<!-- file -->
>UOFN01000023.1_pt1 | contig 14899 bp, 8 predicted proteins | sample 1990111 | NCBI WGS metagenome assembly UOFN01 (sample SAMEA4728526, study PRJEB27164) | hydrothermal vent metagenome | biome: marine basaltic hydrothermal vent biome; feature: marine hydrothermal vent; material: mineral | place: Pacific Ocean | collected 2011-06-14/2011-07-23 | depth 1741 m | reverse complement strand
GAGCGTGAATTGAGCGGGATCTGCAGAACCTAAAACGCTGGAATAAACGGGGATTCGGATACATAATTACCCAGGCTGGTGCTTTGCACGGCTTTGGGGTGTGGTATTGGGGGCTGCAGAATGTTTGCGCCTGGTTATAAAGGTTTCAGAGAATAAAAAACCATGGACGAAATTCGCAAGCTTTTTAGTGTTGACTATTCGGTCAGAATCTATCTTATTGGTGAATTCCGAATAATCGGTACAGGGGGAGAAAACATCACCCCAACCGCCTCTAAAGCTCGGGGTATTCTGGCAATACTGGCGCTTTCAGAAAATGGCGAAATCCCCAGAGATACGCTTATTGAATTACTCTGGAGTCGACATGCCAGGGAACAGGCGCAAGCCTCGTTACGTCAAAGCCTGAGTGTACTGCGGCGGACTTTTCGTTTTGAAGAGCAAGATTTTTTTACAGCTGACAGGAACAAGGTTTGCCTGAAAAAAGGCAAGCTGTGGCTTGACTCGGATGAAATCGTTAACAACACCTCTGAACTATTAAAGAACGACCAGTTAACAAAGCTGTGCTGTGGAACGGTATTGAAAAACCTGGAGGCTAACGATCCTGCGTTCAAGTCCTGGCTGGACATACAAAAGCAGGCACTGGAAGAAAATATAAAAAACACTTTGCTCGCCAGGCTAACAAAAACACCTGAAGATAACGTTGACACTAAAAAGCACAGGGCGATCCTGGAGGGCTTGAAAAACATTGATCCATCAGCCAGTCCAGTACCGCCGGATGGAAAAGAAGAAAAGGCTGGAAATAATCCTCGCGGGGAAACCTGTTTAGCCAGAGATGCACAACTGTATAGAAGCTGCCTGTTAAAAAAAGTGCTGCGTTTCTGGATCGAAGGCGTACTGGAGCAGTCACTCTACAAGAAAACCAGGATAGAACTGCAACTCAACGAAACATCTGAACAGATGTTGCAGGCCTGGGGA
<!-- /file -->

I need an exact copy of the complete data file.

>UOFN01000023.1_pt1 | contig 14899 bp, 8 predicted proteins | sample 1990111 | NCBI WGS metagenome assembly UOFN01 (sample SAMEA4728526, study PRJEB27164) | hydrothermal vent metagenome | biome: marine basaltic hydrothermal vent biome; feature: marine hydrothermal vent; material: mineral | place: Pacific Ocean | collected 2011-06-14/2011-07-23 | depth 1741 m | reverse complement strand
GAGCGTGAATTGAGCGGGATCTGCAGAACCTAAAACGCTGGAATAAACGGGGATTCGGATACATAATTACCCAGGCTGGTGCTTTGCACGGCTTTGGGGTGTGGTATTGGGGGCTGCAGAATGTTTGCGCCTGGTTATAAAGGTTTCAGAGAATAAAAAACCATGGACGAAATTCGCAAGCTTTTTAGTGTTGACTATTCGGTCAGAATCTATCTTATTGGTGAATTCCGAATAATCGGTACAGGGGGAGAAAACATCACCCCAACCGCCTCTAAAGCTCGGGGTATTCTGGCAATACTGGCGCTTTCAGAAAATGGCGAAATCCCCAGAGATACGCTTATTGAATTACTCTGGAGTCGACATGCCAGGGAACAGGCGCAAGCCTCGTTACGTCAAAGCCTGAGTGTACTGCGGCGGACTTTTCGTTTTGAAGAGCAAGATTTTTTTACAGCTGACAGGAACAAGGTTTGCCTGAAAAAAGGCAAGCTGTGGCTTGACTCGGATGAAATCGTTAACAACACCTCTGAACTATTAAAGAACGACCAGTTAACAAAGCTGTGCTGTGGAACGGTATTGAAAAACCTGGAGGCTAACGATCCTGCGTTCAAGTCCTGGCTGGACATACAAAAGCAGGCACTGGAAGAAAATATAAAAAACACTTTGCTCGCCAGGCTAACAAAAACACCTGAAGATAACGTTGACACTAAAAAGCACAGGGCGATCCTGGAGGGCTTGAAAAACATTGATCCATCAGCCAGTCCAGTACCGCCGGATGGAAAAGAAGAAAAGGCTGGAAATAATCCTCGCGGGGAAACCTGTTTAGCCAGAGATGCACAACTGTATAGAAGCTGCCTGTTAAAAAAAGTGCTGCGTTTCTGGATCGAAGGCGTACTGGAGCAGTCACTCTACAAGAAAACCAGGATAGAACTGCAACTCAACGAAACATCTGAACAGATGTTGCAGGCCTGGGGA